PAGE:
National Grid vows to end natural gas moratorium after Governor Cuomo lays down the law

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Courtesy of Stop the Williams Pipeline

National Grid will lift its moratorium and begin connecting more than 1,100 customers in Queens and Brooklyn to natural gas service after Gov. Andrew Cuomo ordered the utility to comply or face millions of dollars in fines.

The company had denied service to new and returning customers since May in response to continued opposition to the $1 billion Williams pipeline project, which was denied a permit by the state’s Department of Environmental Prevention over concerns it would contaminate New York Harbor.

Cuomo announced on Friday the Department of Public Service would expand its investigations into National Grid’s conduct and whether it had prepared properly for meeting the needs of its customers given that the utility faces supply constraints this winter. If the Williams pipeline were permitted to be constructed under New York Harbor to bring fracked natural gas from Pennsylvania to a terminus three miles off the coast of Rockaway Beach, it would not be in service until December 2020 at the earliest.

There are alternative forms of gas delivery beyond pipelines; their failure to adequately anticipate this issue and provide for it will be under review.

“It is the fundamental responsibility of our utilities to provide reliable service,” Cuomo said. “National Grid has acted in bad faith throughout this process — first by denying over 1,100 eligible customers with service and now by failing to fulfill its core responsibility. Today, National Grid is being ordered to immediately connect those 1,100 customers, and I have directed DPS to expand their ongoing investigation to include potential negligence in not preparing for the month ahead. Make no mistake: New York will hold National Grid responsible.”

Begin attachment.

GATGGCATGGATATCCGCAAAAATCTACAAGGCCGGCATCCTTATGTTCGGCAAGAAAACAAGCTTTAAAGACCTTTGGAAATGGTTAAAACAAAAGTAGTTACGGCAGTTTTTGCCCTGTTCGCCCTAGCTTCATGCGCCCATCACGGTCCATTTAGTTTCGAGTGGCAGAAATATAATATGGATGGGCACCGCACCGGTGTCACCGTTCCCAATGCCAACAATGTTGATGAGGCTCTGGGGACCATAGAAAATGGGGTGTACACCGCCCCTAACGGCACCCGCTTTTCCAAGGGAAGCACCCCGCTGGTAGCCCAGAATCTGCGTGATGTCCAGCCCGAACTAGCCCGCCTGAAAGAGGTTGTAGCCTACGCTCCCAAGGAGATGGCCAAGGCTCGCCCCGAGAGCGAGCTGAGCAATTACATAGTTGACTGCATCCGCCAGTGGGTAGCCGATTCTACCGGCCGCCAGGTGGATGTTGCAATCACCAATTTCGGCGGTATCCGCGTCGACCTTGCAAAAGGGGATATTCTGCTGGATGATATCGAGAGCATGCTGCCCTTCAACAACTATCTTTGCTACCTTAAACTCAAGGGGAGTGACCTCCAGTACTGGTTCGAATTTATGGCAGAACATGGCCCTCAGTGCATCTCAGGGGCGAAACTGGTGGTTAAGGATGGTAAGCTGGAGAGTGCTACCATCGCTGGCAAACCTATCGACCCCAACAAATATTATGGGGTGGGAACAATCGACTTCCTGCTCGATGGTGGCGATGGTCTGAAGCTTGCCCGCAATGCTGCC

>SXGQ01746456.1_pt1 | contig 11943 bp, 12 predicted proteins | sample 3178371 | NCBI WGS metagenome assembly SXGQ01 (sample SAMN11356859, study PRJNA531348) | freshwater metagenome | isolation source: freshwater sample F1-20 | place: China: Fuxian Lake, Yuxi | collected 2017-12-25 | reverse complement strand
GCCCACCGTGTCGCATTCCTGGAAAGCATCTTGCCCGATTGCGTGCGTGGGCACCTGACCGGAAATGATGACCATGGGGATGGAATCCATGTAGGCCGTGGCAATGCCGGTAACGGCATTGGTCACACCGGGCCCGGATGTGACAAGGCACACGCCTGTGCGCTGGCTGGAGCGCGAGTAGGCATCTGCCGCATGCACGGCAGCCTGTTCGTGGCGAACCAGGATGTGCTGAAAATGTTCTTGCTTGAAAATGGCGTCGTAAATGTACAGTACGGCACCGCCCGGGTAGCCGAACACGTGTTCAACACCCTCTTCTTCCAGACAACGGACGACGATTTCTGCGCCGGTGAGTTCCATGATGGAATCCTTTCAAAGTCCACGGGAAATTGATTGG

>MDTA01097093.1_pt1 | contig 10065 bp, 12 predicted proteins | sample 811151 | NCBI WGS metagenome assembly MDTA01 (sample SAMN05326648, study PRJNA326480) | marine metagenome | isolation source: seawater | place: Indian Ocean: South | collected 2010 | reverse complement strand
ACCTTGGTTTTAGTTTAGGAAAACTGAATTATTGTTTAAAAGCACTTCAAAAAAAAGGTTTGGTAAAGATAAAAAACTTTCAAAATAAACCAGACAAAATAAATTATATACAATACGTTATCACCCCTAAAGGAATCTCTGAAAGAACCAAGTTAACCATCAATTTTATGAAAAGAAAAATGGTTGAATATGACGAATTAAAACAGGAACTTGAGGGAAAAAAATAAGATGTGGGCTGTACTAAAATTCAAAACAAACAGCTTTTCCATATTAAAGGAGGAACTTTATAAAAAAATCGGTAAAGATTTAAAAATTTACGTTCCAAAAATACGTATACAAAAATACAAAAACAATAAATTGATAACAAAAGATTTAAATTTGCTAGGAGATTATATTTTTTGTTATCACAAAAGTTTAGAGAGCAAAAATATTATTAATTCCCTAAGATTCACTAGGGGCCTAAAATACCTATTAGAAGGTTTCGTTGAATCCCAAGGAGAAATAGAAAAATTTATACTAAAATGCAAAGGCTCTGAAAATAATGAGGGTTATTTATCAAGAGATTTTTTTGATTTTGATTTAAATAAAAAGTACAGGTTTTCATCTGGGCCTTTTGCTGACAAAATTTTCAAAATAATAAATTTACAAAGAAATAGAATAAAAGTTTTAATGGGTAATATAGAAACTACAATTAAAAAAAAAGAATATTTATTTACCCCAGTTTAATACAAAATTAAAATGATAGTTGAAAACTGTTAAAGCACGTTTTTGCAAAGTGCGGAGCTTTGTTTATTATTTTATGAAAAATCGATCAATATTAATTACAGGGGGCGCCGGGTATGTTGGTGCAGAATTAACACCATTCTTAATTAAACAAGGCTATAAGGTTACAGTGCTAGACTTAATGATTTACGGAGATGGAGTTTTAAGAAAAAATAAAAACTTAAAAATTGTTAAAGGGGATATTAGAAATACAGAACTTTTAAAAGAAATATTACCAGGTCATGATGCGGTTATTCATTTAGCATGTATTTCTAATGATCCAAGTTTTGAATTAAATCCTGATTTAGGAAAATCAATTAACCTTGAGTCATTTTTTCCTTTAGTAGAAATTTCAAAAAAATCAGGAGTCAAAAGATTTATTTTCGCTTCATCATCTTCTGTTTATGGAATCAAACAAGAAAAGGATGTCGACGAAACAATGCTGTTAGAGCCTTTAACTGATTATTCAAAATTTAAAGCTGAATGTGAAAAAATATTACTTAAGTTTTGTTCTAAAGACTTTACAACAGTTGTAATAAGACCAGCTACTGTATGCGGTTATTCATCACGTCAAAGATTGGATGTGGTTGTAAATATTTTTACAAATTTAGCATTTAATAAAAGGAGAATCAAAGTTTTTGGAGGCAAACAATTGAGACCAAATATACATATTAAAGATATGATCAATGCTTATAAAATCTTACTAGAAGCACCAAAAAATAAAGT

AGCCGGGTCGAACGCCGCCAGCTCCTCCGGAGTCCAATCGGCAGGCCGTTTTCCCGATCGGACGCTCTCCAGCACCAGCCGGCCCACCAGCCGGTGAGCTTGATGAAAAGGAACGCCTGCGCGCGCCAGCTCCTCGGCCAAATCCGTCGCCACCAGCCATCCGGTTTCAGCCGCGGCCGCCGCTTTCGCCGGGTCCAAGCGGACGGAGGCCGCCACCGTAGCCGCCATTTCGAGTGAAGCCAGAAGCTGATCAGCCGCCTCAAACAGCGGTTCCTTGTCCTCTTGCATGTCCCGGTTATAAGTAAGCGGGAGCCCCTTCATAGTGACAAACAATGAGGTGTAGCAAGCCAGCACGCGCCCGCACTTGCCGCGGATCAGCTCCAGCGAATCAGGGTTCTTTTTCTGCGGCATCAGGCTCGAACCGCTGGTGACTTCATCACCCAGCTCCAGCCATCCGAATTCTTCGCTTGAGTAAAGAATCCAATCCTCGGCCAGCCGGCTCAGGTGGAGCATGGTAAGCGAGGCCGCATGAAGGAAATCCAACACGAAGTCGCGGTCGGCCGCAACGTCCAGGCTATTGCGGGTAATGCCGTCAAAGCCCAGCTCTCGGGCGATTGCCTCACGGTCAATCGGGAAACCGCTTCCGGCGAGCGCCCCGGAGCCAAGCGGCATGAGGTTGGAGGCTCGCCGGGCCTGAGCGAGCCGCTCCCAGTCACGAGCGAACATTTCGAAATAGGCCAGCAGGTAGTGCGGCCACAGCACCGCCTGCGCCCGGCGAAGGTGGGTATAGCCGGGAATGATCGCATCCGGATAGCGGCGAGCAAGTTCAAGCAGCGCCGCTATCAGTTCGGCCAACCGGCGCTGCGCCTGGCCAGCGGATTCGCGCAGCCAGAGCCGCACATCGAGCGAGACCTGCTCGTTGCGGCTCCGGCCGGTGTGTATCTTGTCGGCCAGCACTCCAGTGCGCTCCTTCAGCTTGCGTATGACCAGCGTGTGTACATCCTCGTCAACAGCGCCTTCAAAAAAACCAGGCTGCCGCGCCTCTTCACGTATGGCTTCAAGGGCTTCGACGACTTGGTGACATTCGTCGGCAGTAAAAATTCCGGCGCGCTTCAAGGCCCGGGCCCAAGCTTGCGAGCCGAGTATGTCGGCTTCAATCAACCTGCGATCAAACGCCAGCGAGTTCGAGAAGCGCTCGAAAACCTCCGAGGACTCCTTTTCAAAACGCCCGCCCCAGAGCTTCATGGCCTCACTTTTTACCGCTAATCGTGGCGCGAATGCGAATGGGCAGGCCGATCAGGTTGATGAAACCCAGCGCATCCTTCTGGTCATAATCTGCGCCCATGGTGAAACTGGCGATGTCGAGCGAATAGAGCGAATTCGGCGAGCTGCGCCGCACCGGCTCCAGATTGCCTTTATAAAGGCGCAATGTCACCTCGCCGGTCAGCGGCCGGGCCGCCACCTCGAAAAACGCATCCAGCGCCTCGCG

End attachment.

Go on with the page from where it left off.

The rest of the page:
After the preliminary conclusion of the Service Commission’s investigation. PSC Chairman John Rhodes issued an order to show cause directing National Grid to immediately connect 1,157 residential and small commercial customers, and to implement an alternative supply and demand reduction plan to ensure the safety and reliability of the gas system. The order also commences a penalty proceeding against the utility for alleged violations of the Public Service Law.

“With the winter heating season beginning, the Department of Public Service has determined that immediate action is warranted to address the customer hardships created by National Grid’s unwarranted denial of service for 1,157 of its customers in New York City and Long Island,” Rhodes said. “The law requires utilities to provide gas service without unreasonable qualifications or lengthy delay when sufficient gas supply exists, which the order alleges is the case for these previously existing customers on National Grid who found themselves suddenly cut off from gas without adequate warning and preparation.”

Just hours after Cuomo laid down the law, National Grid reversed course and vowed it would lift the moratorium.

“We are obviously disappointed in the NY PSC’s Order issued today,” A National Grid spokeswoman said. “We stand by our analysis and there are very real gas supply constraints in the northeast. In the meantime, we have been working to identify unprecedented temporary solutions to help mitigate this situation and will immediately begin connecting the more than 1,100 applicants who have been identified in the order.”